A federal appeals court will consider whether to halt an independent arbitrator’s assessment of papers obtained during an FBI investigation of papers taken from the Florida property of former President Donald Trump. The Justice Department has requested the 11th Circuit Court of Appeals in Atlanta to stop the review process, claiming the appointment of a special master has unduly slowed down the inquiry into sensitive papers at Mar-a-Lago. Trump’s attorneys want the job of the special master to continue. Tuesday, both parties will argue before the court of appeals.
Uncertainty surrounded the timing of the court’s decision. Still, a victory for the Justice Department may expedite its probe by granting prosecutors access to materials they claim to require for their work.
Raymond Dearie, a senior Brooklyn judge, was appointed special master by a Judge in Palm Beach County in September. Dearie was agreed upon by both parties before the Judge appointed him to the position of Special Master. He was entrusted with completing an impartial review of the roughly 13,000 papers obtained during the August 8 raid on Trump’s estate. His job was to sort through the material and filter out any attorney-client privilege documents or executive privilege documents.
During Dearie’s tenure, federal prosecutors could not use the confiscated data in their investigation due to a decision by Florida judge Aileen Cannon. In the end, the Justice Department was granted access to roughly 100 documents marked with classifications by a three-judge appeals court. However, prosecutors argue that they still want unrestricted access to the much larger collection of unclassified documents and that the entire process should be terminated.
Even while the inquiry is focused on the probable mishandling of sensitive materials, the Justice Department claims that the unclassified papers collected from Mar-a-Lago are also pertinent since personal records were mixed with classified documents, which, according to the prosecution, might give evidence of ownership or possession.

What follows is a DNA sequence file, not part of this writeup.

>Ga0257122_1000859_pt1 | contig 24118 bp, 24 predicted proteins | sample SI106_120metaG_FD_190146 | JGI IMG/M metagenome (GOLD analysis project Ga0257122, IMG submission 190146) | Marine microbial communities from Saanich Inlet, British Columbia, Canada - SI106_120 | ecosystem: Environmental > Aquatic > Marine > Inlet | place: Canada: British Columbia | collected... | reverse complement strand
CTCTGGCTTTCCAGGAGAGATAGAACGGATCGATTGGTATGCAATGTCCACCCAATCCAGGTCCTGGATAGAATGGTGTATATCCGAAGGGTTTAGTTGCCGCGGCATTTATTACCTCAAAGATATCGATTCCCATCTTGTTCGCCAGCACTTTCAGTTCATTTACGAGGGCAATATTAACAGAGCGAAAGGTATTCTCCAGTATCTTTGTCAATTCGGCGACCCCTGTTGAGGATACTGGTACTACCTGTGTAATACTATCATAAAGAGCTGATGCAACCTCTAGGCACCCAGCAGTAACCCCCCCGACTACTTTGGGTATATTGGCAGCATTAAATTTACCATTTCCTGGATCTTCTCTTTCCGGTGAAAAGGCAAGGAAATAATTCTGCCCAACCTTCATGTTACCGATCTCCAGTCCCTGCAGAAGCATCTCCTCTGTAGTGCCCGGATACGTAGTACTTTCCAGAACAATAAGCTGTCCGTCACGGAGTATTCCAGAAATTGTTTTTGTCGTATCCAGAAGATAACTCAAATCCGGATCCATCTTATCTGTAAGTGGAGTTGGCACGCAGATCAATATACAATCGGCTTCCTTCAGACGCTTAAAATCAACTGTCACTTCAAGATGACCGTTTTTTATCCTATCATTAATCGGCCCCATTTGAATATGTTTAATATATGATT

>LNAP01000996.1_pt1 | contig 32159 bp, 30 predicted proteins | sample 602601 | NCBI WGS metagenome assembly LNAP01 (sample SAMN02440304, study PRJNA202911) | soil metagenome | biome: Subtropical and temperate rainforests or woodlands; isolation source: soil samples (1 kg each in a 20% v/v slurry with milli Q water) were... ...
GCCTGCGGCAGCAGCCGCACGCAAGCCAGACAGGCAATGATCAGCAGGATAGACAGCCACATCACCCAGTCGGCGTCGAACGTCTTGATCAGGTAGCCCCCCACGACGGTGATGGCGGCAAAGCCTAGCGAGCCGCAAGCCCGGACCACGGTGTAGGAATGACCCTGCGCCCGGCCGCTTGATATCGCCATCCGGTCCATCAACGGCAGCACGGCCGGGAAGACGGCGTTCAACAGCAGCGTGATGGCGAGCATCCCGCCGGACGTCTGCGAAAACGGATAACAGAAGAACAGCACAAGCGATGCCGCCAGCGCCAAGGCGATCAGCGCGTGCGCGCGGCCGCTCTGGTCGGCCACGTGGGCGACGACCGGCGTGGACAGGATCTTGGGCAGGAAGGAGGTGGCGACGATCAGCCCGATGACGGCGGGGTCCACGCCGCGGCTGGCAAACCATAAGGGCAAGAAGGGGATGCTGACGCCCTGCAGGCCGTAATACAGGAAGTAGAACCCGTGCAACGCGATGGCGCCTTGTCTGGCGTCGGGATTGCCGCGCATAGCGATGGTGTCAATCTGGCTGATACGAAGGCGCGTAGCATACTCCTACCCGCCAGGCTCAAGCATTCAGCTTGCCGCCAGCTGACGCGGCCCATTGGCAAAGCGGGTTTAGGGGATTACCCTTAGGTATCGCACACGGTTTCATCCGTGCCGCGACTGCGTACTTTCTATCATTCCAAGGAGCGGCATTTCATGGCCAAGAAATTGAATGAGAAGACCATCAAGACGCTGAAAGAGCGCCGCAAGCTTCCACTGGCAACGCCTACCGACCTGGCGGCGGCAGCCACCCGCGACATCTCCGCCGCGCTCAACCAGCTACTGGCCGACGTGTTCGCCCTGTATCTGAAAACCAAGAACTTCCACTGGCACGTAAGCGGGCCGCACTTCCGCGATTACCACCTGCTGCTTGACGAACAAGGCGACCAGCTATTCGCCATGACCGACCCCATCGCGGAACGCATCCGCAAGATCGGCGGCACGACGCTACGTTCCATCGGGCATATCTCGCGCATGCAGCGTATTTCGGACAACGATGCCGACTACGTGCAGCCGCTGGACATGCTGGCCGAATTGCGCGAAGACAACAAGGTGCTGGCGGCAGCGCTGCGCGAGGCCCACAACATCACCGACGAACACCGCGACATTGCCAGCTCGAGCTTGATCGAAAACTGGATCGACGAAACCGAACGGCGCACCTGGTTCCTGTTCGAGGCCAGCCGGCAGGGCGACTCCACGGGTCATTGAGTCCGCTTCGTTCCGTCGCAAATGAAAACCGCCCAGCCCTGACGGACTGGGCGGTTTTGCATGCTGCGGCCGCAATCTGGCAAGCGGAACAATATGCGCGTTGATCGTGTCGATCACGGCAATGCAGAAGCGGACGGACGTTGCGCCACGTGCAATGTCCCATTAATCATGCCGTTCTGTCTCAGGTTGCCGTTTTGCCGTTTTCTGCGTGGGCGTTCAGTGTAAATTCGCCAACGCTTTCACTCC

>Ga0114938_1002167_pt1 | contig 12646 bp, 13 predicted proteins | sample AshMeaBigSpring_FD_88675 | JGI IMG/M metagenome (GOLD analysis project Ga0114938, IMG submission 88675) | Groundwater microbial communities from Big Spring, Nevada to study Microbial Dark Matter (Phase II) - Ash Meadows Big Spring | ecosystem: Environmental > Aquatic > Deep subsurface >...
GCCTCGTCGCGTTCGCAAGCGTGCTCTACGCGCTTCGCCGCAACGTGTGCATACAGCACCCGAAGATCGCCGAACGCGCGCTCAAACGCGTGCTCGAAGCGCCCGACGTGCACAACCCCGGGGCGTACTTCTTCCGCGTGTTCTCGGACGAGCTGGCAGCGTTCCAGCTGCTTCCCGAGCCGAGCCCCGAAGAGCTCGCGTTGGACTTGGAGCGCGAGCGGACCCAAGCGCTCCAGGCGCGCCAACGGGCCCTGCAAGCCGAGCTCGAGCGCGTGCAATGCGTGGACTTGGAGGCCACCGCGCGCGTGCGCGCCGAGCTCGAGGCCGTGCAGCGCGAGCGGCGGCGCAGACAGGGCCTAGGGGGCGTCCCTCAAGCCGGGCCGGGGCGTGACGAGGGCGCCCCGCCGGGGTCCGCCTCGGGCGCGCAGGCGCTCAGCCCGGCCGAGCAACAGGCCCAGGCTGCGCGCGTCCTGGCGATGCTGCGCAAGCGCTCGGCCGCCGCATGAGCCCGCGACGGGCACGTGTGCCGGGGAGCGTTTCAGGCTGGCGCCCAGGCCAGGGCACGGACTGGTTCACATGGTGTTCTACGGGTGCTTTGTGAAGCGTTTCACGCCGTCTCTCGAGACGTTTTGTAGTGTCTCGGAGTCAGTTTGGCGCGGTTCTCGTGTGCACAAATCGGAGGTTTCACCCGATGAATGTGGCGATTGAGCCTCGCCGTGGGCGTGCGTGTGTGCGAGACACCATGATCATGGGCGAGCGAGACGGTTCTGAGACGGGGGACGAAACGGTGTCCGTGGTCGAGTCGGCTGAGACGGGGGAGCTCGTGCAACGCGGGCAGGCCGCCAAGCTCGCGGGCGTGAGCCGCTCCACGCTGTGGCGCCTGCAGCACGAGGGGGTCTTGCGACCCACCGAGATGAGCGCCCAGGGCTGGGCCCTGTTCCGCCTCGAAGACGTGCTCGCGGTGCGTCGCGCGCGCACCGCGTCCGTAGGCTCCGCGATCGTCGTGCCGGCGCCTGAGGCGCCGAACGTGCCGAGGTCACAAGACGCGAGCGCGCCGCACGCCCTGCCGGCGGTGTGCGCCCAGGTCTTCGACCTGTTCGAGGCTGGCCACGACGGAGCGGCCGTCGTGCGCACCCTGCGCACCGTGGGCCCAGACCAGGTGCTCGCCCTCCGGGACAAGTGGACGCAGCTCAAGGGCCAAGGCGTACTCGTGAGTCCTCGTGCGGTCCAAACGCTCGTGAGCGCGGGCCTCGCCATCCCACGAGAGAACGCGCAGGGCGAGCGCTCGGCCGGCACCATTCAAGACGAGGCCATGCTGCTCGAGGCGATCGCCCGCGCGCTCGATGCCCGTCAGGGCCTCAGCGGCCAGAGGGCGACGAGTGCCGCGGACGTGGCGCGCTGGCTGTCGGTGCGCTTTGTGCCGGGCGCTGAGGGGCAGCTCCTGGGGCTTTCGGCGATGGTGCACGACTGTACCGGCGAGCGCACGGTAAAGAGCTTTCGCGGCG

The Justice Department has stated in court documents that the only way it can access unclassified materials thus far is to engage in a “protracted debate with the Trump administration about their classification.
Trump’s lawyer, James Trusty, called the Justice Department’s claims that its investigation had been slowed “overblown.” As he described the remaining materials as birthday cards, thank you notes, photographs, and other personal items, he minimized their importance, saying the department already had access to classified documents.
Trusty said it is unrealistic for the government to claim this has compromised their investigation capabilities. It noted that it’s not necessarily the government’s fault if someone has intermingled classified documents and other items with other personal belongings; Trusty suggested the search warrant had resulted in an overly broad seizure of materials.
Despite denying that Trusty was seeking special treatment for Trump, he also appealed to the judges to take the case’s context into consideration. He said thousands of personal materials were taken from a political rival after a search warrant was executed.
Alongside the special master process, a criminal investigation concerning records retention and possible obstruction has continued.
Jack Smith, a seasoned prosecutor, was appointed by Attorney General Merrick Garland last week to act as special counsel and supervise the Mar-a-Lago inquiry and crucial portions of a separate investigation into efforts to alter the results of the 2020 presidential election.v